Visitors to Boston's Irish Heritage Trail will notice a small memorial to Revolutionary War naval hero Commodore John Barry, located on Boston Common along Tremont Street, between Lafayette Mall and the Visitor Information Center.
Barry (March 25, 1745 – September 13, 1803) was born in Tacumshane, County Wexford in 1745, and emigrated to Philadelphia in 1760. He joined the American forces at the outbreak of the war, and was the first Catholic appointed to command a vessel by the Continental Congress. Barry's ship, Lexington, was the first to capture a British vessel under the American flag. During much of the war, Barry commanded ships out of Boston Harbor, including the Delaware and the Alliance. After the war, President George Washington assigned Barry to help create the United States Navy.
For many years, Bostonians commemorated the anniversary Barry's death (September 13) on Boston Common dating back to 1919. For a time in the 1940s the celebrants also journeyed into Boston Harbor. Dan Horgan of the Irish World wrote:
"There is something sentimental, almost romantic about this gesture, it's a scene almost anyone can picture in his mind. Distinguished citizens of the Commonwealth getting up early in the morning going out in a small boat, getting four or five miles out of Boston harbor, posing a wreath in mid-air for a few minutes before casting it into the broad Atlantic Ocean.”
At the Charitable Irish Society annual dinner on March 17, 1949, Boston Mayor James Michael Curley vowed to build a memorial to Barry in 60 days, saying Barry had been ignored for too long. The project got underway, and the bronze memorial was actually unveiled seven months later, on October 16, 1949.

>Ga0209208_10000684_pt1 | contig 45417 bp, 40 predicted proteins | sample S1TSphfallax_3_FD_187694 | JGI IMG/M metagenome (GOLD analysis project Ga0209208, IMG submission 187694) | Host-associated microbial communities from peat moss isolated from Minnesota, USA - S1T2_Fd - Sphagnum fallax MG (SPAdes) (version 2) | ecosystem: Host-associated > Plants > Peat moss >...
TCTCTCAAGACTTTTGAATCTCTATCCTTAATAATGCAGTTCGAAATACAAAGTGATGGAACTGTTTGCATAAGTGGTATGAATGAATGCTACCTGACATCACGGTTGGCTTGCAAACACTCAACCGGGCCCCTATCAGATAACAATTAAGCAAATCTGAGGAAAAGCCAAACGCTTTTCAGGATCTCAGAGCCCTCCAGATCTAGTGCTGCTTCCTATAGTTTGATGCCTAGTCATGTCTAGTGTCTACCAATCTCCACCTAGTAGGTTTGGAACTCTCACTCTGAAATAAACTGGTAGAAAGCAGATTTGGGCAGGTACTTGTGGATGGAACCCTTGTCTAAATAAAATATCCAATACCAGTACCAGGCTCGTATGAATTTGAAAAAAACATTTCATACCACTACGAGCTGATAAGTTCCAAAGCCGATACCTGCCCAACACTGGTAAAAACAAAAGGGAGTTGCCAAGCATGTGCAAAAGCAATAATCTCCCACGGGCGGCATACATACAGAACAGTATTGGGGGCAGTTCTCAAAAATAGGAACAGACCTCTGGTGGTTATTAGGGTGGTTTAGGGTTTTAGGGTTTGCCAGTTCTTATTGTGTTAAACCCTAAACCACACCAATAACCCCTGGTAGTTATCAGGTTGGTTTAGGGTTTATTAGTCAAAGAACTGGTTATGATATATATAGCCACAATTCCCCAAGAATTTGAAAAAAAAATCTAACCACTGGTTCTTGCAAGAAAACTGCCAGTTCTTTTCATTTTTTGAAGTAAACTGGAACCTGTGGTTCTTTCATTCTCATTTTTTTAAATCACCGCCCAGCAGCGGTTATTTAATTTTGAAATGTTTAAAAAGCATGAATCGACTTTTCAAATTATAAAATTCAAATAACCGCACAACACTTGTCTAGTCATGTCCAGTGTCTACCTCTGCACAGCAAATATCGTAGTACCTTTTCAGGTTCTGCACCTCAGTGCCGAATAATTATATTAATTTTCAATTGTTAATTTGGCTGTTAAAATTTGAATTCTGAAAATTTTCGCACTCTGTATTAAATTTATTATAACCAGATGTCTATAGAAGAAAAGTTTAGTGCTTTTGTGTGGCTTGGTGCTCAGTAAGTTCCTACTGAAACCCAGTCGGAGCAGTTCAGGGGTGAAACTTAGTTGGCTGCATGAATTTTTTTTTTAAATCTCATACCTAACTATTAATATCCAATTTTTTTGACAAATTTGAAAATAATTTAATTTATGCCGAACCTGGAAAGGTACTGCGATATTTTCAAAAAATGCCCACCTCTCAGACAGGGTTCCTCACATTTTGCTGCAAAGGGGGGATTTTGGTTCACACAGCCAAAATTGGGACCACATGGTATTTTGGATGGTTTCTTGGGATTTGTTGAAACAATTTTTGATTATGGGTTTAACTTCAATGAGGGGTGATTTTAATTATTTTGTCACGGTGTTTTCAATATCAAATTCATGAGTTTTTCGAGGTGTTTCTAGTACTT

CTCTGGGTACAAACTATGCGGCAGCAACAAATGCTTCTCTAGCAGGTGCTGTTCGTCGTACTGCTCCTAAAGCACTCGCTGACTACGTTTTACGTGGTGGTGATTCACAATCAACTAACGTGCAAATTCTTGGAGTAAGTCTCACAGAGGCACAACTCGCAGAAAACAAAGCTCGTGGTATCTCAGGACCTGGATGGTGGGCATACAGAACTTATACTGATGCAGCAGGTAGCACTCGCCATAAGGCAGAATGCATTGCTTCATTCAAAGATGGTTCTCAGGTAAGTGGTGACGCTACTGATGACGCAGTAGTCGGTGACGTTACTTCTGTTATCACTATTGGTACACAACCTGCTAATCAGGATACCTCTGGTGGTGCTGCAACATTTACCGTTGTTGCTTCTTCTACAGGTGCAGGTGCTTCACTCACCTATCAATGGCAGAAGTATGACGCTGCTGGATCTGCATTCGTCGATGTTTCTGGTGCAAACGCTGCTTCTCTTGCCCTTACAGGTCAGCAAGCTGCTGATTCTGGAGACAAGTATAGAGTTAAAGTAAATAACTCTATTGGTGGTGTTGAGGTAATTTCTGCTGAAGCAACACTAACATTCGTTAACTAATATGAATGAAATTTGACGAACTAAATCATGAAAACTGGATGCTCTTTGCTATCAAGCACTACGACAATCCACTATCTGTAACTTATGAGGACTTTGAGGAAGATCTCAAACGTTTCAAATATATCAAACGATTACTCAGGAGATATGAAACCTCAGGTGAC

In September 1956 the USS Destroyer John Barry, built in Bath, ME, was commissioned to the Boston fleet at the Charlestown Navy Yard.
President John F. Kennedy was a great admirer of Commodore Barry. He owned John Barry's sword and displayed it in office at the White House. In addition to sharing a love of the sea and sailing, both men traced their lineage to County Wexford. When he visited Ireland in June 1963, President Kennedy placed a wreath at the John Barry Memorial in Wexford.
After the Revolutionary War, Barry settled in Philadelphia. He died at age 59 and is buried at St. Mary's Churchyard on S. Fourth Street.
To find out more about Boston Irish history, visit IrishHeritageTrail.com or read Irish Boston, available on October 1, 2013 from Globe Pequot Press and from Amazon, Barnes & Noble and other outlets.